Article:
200mph at Loring Air Force Base
I made the 22 hour trip to Loring Air Force Base in Northeast Maine this past week/end for the Loring Timing Association’s season-opening event. This former home to B-52 bombers has a massive runway of almost 2.5 miles, so it’s the perfect place to really “stretch the legs” of any motorized vehicle. At LTA events they time both the 1 mile and 1.5 mile, but I would be focusing on the 1 mile. It would be my first attempt at land speed racing and I really wasn’t sure what to expect. Ultimately, I just wanted to have a safe and fun weekend and see if I could get into the 200 MPH Club.
I was lucky enough to have Bryan Snyder of Quantum Motorsports (who builds my engines) accompany me for the first 9 hour leg of the trip to New Jersey. This is where we met up with Ralphie Navarro to continue the long trek to Maine. If you know either of these two, well then you know it was one hell of a trip, full of plenty of laughter! But after all, this is what racing is all about, good times with good friends.
On to the event, Friday was tech day and licensing day for all the rookies. Each rookie must make licensing passes of 125mph, 150mph, and 175mph while demonstrating control of their vehicles. We won’t derail the story with details of my licensing attempts, but I’m very thankful for a great and understanding LTA staff!
With my rookie sticker signed off on it was now time to go full throttle and see what this was all about. After talking with Bryan we decided to make a shake down pass on motor so that I could get used to the speed and course. With gearing already in place for nitrous passes I managed to pull off a 192mph pass on motor, as the bike couldn’t pull the gearing out of 5th gear. The speed in itself didn’t bother me, but the wind did cause some slight discomfort as the bike was pushed right to left on the runway and it felt like it was leaning over.
The next pass we put a conservative nitrous tune-up in 5th and 6th gear that we thought would achieve 200mph, but as I shifted into 4th the bike started to lean, 5th gear (with some nitrous) seemed to make it worse and shortly after clicking into 6th gear I decided I had reached my comfort zone. So, the aborted run resulted in a 194mph pass. I came back and assessed the situation and took some advice from some of the veteran land speed guys….. So off to the starting line I went again, chasing that magical 200mph time slip. Unfortunately the second nitrous attempt resulted in the same ‘feeling’ of the bike rolling over at high speeds and I rolled out of the throttle. Only this time I corrected the bike and got back in the throttle to the tune of a 199mph time slip. It was getting close to the end of the day, so I decided to call it a day and try to figure out the issue I kept experiencing. Since this was my first time land speed racing I really wasn’t sure if what I was experiencing from the wind/bike was “normal” or not.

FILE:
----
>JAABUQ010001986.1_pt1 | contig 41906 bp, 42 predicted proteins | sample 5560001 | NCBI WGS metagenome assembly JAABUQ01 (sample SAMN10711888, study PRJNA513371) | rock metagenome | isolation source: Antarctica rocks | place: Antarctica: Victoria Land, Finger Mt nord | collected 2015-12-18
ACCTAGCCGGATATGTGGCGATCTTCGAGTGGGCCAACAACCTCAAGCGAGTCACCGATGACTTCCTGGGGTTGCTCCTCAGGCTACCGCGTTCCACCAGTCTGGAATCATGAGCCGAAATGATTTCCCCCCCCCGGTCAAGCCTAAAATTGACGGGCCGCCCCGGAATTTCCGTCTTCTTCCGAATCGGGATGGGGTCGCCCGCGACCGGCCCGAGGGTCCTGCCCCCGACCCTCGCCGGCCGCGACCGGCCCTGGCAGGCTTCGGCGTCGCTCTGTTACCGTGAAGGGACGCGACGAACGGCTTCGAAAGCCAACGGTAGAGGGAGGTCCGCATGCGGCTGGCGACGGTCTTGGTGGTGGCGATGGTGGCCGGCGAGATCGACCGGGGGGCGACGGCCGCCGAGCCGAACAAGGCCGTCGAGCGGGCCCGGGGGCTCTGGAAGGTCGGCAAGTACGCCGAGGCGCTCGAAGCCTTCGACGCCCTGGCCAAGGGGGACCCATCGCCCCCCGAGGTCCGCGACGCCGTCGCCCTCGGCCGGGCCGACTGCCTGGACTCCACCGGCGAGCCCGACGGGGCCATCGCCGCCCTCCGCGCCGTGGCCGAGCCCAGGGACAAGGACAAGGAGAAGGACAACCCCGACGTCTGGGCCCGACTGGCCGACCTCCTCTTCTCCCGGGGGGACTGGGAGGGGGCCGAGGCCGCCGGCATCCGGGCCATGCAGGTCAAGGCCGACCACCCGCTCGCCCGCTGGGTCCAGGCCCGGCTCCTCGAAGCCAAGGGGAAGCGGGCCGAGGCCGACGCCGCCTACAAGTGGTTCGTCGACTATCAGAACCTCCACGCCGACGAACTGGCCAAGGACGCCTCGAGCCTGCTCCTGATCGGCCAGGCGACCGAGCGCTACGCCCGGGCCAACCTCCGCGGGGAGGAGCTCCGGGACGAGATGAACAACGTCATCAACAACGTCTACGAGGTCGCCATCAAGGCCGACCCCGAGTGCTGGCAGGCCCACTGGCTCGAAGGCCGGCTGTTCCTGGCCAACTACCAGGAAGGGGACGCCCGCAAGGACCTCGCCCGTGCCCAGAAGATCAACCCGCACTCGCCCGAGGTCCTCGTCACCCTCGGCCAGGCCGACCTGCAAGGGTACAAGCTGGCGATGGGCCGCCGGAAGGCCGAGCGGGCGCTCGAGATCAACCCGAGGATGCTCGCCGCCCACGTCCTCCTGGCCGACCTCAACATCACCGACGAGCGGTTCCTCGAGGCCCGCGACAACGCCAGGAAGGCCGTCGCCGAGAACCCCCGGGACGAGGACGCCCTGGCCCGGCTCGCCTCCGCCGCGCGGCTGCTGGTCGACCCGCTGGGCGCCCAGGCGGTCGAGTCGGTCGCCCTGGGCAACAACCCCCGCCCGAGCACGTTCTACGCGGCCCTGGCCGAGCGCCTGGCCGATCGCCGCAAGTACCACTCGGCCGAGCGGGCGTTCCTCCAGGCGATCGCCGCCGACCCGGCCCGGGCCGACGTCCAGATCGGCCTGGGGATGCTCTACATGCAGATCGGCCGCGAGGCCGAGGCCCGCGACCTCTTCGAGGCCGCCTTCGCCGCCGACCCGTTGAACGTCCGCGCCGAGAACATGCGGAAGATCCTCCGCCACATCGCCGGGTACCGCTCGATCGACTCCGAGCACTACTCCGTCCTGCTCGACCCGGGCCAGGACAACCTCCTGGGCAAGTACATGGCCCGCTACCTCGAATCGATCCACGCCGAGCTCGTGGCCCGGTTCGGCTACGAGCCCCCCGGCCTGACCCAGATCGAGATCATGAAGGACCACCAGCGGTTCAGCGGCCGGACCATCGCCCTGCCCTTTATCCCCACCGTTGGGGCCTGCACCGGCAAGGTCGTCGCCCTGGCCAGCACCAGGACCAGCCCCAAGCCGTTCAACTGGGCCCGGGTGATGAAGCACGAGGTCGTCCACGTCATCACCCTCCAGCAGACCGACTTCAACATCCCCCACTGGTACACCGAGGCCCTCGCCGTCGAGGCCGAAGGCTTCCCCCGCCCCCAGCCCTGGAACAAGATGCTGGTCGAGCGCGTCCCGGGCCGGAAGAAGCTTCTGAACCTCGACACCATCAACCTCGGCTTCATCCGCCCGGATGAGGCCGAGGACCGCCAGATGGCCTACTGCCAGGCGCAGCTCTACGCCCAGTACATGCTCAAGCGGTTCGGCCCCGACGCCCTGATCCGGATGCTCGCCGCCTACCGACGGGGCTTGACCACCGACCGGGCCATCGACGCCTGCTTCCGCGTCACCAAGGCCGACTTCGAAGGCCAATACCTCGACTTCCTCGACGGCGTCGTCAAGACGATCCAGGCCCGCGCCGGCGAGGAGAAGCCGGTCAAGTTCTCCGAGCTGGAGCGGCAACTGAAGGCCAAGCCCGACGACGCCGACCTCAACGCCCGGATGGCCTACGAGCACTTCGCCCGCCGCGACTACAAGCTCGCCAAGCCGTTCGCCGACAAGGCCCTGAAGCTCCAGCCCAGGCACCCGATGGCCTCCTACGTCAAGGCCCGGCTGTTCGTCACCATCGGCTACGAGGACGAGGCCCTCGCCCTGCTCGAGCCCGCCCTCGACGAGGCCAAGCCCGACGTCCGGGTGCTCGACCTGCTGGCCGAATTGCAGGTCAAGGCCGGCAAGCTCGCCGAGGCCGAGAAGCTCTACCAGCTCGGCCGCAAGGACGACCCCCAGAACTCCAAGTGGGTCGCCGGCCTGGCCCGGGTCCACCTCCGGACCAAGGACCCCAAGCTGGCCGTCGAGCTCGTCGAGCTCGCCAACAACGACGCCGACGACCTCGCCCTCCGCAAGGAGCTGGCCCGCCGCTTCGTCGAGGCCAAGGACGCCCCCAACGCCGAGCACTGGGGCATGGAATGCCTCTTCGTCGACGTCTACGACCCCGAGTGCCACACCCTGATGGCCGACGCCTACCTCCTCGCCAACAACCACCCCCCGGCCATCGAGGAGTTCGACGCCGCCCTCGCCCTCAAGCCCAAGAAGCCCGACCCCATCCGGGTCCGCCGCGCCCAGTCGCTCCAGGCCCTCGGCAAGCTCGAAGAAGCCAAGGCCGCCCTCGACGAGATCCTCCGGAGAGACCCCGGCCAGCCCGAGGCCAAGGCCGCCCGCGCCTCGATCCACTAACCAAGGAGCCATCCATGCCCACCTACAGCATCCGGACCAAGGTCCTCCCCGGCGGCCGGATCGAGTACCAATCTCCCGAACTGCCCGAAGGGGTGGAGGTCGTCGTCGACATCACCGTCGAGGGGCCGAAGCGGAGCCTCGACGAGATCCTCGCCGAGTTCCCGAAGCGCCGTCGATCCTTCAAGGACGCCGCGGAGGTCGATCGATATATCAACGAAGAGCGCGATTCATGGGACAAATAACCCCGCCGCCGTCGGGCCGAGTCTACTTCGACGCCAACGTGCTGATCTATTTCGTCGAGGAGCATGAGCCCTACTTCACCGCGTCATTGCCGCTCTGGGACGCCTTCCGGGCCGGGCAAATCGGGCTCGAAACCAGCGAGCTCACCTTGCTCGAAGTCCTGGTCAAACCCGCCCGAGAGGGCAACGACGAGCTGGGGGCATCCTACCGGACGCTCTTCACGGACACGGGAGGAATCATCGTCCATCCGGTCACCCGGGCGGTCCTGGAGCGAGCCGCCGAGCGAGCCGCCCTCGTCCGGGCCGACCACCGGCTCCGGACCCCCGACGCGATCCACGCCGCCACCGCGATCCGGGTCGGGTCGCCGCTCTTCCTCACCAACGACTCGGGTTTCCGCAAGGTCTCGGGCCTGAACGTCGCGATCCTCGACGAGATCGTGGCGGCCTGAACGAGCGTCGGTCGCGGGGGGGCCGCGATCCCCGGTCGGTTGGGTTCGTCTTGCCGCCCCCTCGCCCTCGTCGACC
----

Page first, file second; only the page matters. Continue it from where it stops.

When Saturday morning came I was prepared to once again tackle the air strip and after talking with plenty of people and analyzing my riding I was ready to go. Through the gears I shifted and behind the wind screen I tucked, as I raced down the runway looking for 200mph… But once again the wind/speed/bike won and I rolled out of the throttle as the bike rolled over and pushed me out of my comfort zone. I’ll admit I was pretty dejected at this point and contemplated just calling it a weekend. I simply wasn’t comfortable with the way the bike was acting and since I had just taken one of my drag racing bikes and made some changes to go LSR racing I thought my setup just wasn’t adequate. Fortunately veteran racer Don Hass (who has quite the accolades) talked with me about the issues I was having and offered some advice on fixing it. Don was very confident that if I made the changes I would not only go straight but also pretty much eliminate the effects of the wind.